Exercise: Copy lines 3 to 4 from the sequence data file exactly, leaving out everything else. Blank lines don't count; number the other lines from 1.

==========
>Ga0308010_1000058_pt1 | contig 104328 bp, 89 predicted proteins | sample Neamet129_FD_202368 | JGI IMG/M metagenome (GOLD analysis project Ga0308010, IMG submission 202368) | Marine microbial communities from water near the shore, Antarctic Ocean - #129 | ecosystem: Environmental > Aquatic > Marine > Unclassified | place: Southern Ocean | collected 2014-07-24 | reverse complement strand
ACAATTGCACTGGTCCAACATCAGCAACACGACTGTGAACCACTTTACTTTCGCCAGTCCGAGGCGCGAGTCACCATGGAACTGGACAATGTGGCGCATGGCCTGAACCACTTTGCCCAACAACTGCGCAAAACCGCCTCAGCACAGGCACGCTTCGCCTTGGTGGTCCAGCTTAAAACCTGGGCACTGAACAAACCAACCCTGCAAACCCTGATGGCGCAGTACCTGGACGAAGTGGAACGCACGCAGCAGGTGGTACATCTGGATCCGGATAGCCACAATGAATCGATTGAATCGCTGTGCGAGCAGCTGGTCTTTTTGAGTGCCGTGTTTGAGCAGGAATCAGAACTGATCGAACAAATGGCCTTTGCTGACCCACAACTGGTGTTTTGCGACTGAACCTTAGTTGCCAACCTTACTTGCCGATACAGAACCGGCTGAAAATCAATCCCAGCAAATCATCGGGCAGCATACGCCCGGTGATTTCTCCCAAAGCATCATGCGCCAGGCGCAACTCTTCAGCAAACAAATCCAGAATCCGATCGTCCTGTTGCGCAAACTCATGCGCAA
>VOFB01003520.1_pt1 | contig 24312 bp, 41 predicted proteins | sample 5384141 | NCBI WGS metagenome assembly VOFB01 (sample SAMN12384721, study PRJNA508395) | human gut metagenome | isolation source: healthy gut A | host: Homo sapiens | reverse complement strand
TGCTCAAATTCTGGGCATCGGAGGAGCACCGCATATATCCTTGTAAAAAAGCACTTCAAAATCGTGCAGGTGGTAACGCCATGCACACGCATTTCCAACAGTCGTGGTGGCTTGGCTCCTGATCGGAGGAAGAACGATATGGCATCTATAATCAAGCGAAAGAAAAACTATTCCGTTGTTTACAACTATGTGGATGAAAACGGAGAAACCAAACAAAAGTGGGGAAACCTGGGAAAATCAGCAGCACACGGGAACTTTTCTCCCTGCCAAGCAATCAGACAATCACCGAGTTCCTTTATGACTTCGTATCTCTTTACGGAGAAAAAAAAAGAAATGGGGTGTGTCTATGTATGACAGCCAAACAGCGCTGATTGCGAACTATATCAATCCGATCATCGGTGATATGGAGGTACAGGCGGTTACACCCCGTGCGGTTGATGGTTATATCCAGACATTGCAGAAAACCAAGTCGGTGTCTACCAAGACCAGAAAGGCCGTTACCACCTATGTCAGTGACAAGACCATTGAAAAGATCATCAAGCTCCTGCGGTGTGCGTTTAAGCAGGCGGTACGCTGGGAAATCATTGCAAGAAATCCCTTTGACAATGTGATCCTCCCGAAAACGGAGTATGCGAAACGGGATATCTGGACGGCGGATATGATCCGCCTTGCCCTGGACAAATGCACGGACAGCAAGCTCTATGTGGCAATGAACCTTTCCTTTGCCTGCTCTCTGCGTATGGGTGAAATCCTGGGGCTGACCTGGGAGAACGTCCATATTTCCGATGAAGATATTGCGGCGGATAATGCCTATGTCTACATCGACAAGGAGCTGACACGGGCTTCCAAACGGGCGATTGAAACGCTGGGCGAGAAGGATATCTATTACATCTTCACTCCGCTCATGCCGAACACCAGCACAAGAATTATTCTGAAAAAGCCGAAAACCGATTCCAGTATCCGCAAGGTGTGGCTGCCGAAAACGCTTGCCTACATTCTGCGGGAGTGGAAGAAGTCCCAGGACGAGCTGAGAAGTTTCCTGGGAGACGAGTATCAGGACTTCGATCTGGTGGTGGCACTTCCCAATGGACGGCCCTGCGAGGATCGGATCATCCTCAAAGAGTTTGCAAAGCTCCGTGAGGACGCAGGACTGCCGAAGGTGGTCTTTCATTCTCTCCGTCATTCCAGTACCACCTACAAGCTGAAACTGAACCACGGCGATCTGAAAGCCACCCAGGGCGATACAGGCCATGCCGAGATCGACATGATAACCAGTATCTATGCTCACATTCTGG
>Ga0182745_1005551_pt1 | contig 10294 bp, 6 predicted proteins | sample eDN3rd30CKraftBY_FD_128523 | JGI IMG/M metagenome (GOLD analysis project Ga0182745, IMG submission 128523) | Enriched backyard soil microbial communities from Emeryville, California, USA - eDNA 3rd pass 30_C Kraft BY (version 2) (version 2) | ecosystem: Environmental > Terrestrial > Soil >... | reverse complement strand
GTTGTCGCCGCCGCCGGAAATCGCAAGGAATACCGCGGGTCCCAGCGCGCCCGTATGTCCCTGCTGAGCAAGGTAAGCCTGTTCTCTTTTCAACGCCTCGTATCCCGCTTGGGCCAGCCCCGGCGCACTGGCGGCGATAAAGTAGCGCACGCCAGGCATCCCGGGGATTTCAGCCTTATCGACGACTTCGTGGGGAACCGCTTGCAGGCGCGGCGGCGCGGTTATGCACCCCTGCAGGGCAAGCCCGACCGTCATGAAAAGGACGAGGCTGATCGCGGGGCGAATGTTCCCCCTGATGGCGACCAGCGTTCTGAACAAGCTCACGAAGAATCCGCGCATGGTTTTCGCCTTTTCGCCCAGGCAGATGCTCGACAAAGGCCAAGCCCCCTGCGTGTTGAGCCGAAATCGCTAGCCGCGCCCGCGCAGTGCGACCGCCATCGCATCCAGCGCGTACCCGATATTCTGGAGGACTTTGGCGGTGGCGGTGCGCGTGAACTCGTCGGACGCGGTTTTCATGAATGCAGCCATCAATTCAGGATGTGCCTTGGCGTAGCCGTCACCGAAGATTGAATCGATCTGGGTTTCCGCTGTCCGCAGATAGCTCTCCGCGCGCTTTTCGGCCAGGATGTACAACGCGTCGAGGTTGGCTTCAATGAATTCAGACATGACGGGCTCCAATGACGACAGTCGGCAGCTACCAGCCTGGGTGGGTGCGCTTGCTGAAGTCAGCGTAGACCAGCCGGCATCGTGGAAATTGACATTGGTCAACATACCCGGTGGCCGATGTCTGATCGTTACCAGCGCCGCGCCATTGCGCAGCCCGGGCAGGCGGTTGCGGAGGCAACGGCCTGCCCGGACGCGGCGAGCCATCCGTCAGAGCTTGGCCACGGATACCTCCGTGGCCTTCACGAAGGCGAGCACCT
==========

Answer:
>VOFB01003520.1_pt1 | contig 24312 bp, 41 predicted proteins | sample 5384141 | NCBI WGS metagenome assembly VOFB01 (sample SAMN12384721, study PRJNA508395) | human gut metagenome | isolation source: healthy gut A | host: Homo sapiens | reverse complement strand
TGCTCAAATTCTGGGCATCGGAGGAGCACCGCATATATCCTTGTAAAAAAGCACTTCAAAATCGTGCAGGTGGTAACGCCATGCACACGCATTTCCAACAGTCGTGGTGGCTTGGCTCCTGATCGGAGGAAGAACGATATGGCATCTATAATCAAGCGAAAGAAAAACTATTCCGTTGTTTACAACTATGTGGATGAAAACGGAGAAACCAAACAAAAGTGGGGAAACCTGGGAAAATCAGCAGCACACGGGAACTTTTCTCCCTGCCAAGCAATCAGACAATCACCGAGTTCCTTTATGACTTCGTATCTCTTTACGGAGAAAAAAAAAGAAATGGGGTGTGTCTATGTATGACAGCCAAACAGCGCTGATTGCGAACTATATCAATCCGATCATCGGTGATATGGAGGTACAGGCGGTTACACCCCGTGCGGTTGATGGTTATATCCAGACATTGCAGAAAACCAAGTCGGTGTCTACCAAGACCAGAAAGGCCGTTACCACCTATGTCAGTGACAAGACCATTGAAAAGATCATCAAGCTCCTGCGGTGTGCGTTTAAGCAGGCGGTACGCTGGGAAATCATTGCAAGAAATCCCTTTGACAATGTGATCCTCCCGAAAACGGAGTATGCGAAACGGGATATCTGGACGGCGGATATGATCCGCCTTGCCCTGGACAAATGCACGGACAGCAAGCTCTATGTGGCAATGAACCTTTCCTTTGCCTGCTCTCTGCGTATGGGTGAAATCCTGGGGCTGACCTGGGAGAACGTCCATATTTCCGATGAAGATATTGCGGCGGATAATGCCTATGTCTACATCGACAAGGAGCTGACACGGGCTTCCAAACGGGCGATTGAAACGCTGGGCGAGAAGGATATCTATTACATCTTCACTCCGCTCATGCCGAACACCAGCACAAGAATTATTCTGAAAAAGCCGAAAACCGATTCCAGTATCCGCAAGGTGTGGCTGCCGAAAACGCTTGCCTACATTCTGCGGGAGTGGAAGAAGTCCCAGGACGAGCTGAGAAGTTTCCTGGGAGACGAGTATCAGGACTTCGATCTGGTGGTGGCACTTCCCAATGGACGGCCCTGCGAGGATCGGATCATCCTCAAAGAGTTTGCAAAGCTCCGTGAGGACGCAGGACTGCCGAAGGTGGTCTTTCATTCTCTCCGTCATTCCAGTACCACCTACAAGCTGAAACTGAACCACGGCGATCTGAAAGCCACCCAGGGCGATACAGGCCATGCCGAGATCGACATGATAACCAGTATCTATGCTCACATTCTGG